- Solar Power – Absorbing the sun’s radiation to cater for heating and electricity provision
- Biodegradable materials – e.g. Organic paints
- Water efficiency technologies – e.g. Rainwater harvesting and water conservation
- Smart appliances – Energy-saving self-sufficient appliances
- Green insulation- Using recycled materials like pieces of denim and newspapers for wall-linings
- Cool roofs – To reflect heat and sunlight away thus lowering the temperature of the structure
Recycled materials – An innovative and artistic expression of sustainable designs
General refurbishing and adaptive reuse are significantly on the rise. Architects are concentrating on creating structures that are not only sound, solid and functional, but also environmentally responsible.
Sustainable management of city resources and resource conservation has become the prime motive in creating ‘smart cities’ and spaces. E.g. Bhubaneswar, Pune, Jaipur, and Surat are examples of smart cities in India whereas, New York, Amsterdam, and Copenhagen are examples of smart cities overseas.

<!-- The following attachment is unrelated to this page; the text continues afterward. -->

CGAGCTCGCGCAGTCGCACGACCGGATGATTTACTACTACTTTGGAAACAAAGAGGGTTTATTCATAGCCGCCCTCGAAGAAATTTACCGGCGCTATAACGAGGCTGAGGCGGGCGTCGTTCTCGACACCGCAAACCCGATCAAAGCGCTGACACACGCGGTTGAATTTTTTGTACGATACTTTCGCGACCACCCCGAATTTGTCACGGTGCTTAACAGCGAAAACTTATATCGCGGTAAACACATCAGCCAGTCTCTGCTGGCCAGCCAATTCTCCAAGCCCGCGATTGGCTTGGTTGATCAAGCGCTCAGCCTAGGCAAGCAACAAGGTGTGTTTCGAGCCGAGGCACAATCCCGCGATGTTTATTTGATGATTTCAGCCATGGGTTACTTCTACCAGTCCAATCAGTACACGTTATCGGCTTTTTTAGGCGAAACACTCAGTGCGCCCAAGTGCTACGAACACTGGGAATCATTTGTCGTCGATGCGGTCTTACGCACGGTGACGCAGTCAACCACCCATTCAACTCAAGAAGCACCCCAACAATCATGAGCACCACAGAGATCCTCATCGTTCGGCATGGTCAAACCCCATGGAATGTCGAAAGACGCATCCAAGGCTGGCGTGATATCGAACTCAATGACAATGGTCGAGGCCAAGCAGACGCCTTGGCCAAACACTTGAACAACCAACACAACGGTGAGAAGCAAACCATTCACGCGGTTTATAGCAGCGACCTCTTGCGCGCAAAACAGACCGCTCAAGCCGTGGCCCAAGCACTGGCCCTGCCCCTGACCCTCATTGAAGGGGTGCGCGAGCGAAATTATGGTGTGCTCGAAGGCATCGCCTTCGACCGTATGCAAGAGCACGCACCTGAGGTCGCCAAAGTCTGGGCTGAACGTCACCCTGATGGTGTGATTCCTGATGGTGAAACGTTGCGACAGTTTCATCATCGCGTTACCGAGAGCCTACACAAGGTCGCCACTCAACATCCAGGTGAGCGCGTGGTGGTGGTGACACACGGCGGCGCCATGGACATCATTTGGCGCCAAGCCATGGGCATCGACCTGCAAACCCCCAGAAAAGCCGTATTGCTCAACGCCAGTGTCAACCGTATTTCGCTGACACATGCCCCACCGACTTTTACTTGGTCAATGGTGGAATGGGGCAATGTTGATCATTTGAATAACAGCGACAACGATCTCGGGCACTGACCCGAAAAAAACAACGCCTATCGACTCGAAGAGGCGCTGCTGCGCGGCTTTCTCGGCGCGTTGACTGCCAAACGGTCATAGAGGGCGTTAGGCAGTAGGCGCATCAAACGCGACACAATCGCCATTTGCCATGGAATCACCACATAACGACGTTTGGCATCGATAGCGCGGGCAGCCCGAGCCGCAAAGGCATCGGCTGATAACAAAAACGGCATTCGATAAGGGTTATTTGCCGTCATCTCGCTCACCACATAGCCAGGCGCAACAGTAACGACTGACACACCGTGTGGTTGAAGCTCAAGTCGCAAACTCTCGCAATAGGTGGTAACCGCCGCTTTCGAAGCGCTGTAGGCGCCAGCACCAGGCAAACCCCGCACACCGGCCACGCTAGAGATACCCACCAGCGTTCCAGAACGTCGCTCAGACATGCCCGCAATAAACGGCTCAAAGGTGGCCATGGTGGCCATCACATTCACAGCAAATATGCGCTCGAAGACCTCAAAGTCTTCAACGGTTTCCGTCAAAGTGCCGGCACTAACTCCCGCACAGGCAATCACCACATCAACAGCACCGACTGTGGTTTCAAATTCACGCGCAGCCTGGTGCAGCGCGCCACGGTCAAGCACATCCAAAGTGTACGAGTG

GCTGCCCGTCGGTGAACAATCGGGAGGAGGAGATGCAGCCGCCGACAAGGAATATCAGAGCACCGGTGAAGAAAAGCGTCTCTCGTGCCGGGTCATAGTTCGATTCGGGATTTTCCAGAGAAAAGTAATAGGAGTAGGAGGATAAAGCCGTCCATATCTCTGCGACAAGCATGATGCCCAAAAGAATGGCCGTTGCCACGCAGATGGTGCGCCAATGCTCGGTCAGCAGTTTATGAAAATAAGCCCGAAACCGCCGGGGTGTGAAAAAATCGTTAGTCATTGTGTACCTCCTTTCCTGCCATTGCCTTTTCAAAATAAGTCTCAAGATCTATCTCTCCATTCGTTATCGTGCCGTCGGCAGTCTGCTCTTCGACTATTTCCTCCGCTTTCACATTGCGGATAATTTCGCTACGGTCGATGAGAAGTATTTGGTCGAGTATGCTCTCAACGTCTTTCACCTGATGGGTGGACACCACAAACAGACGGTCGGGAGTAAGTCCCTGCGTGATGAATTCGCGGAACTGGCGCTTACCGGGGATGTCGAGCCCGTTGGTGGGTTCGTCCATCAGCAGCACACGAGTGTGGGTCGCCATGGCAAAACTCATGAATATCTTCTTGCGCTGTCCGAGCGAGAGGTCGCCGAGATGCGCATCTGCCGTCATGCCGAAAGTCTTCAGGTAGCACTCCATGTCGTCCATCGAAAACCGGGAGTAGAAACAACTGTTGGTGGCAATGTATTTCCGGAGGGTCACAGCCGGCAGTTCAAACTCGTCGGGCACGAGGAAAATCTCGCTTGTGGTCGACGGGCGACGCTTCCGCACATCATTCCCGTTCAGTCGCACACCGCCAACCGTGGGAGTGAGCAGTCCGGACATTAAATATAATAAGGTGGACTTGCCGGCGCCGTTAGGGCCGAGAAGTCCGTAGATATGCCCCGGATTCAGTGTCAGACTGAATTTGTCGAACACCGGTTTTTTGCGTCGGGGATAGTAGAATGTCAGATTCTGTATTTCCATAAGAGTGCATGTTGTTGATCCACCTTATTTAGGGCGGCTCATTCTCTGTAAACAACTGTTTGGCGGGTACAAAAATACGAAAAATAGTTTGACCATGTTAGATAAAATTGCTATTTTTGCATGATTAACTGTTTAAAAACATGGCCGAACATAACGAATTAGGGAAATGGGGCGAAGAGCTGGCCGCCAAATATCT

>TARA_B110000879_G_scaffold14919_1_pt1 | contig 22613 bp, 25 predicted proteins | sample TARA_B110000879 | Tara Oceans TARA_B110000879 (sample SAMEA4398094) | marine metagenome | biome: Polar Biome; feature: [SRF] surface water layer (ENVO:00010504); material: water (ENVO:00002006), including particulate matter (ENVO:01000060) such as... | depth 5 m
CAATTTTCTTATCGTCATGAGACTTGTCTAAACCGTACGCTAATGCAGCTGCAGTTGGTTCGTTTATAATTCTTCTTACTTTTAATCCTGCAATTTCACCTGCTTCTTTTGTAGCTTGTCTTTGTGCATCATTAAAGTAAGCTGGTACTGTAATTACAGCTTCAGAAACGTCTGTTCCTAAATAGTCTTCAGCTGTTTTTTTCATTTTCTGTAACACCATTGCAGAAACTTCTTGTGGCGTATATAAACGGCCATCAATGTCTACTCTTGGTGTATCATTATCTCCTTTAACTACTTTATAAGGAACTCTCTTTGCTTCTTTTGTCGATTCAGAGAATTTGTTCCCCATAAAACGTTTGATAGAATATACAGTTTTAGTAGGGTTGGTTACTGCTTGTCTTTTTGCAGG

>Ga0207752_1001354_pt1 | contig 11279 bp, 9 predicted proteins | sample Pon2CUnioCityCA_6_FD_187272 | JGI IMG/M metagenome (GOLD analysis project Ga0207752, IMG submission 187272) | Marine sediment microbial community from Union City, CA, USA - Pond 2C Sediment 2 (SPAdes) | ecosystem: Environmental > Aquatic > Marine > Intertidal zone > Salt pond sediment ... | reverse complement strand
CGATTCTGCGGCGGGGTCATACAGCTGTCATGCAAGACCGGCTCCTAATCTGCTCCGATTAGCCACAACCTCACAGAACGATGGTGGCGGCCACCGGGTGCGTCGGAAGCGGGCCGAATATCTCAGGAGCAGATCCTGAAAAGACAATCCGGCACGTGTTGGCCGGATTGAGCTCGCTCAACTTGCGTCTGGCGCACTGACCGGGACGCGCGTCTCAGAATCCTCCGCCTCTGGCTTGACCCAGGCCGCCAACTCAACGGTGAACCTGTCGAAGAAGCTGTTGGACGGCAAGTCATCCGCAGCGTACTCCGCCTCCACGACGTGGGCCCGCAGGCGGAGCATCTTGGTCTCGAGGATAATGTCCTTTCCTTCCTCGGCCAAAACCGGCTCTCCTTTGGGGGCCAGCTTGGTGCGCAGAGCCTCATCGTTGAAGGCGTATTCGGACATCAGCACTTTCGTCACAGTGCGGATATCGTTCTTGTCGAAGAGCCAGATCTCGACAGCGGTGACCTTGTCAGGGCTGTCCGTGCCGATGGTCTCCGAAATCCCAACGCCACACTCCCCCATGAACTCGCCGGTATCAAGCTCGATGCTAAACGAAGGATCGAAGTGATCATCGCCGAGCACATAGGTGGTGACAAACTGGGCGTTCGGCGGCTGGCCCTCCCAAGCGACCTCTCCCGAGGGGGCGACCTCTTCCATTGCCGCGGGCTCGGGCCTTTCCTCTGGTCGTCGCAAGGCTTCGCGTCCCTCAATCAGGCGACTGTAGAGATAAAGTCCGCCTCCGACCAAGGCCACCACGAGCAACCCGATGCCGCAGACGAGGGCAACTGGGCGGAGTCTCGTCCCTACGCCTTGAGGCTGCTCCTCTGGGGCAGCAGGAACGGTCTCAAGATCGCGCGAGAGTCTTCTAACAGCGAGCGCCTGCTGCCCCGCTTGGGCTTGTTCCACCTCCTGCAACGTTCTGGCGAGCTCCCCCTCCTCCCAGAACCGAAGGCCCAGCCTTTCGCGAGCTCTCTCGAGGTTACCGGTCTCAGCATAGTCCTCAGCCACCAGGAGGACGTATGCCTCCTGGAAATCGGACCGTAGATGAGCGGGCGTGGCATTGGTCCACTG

From orange peels to old containers, recycled materials when processed correctly can be used to make new building components while maintaining a comparable quality to that of the original and traditional materials. Recycled materials for construction and designing buildings can also be more easily dismantled and re-used later. The process utilizes the discarded materials to reintroduce them into the cycle of production.
Examples of Recycled Architecture –
- Bosque Vertical in Milan, Italy: It is a marvelous structure encasing vertical forest with over 900 trees in tightly-packed balconies, and it also recycles the building’s greywater from washing clothes and dishes.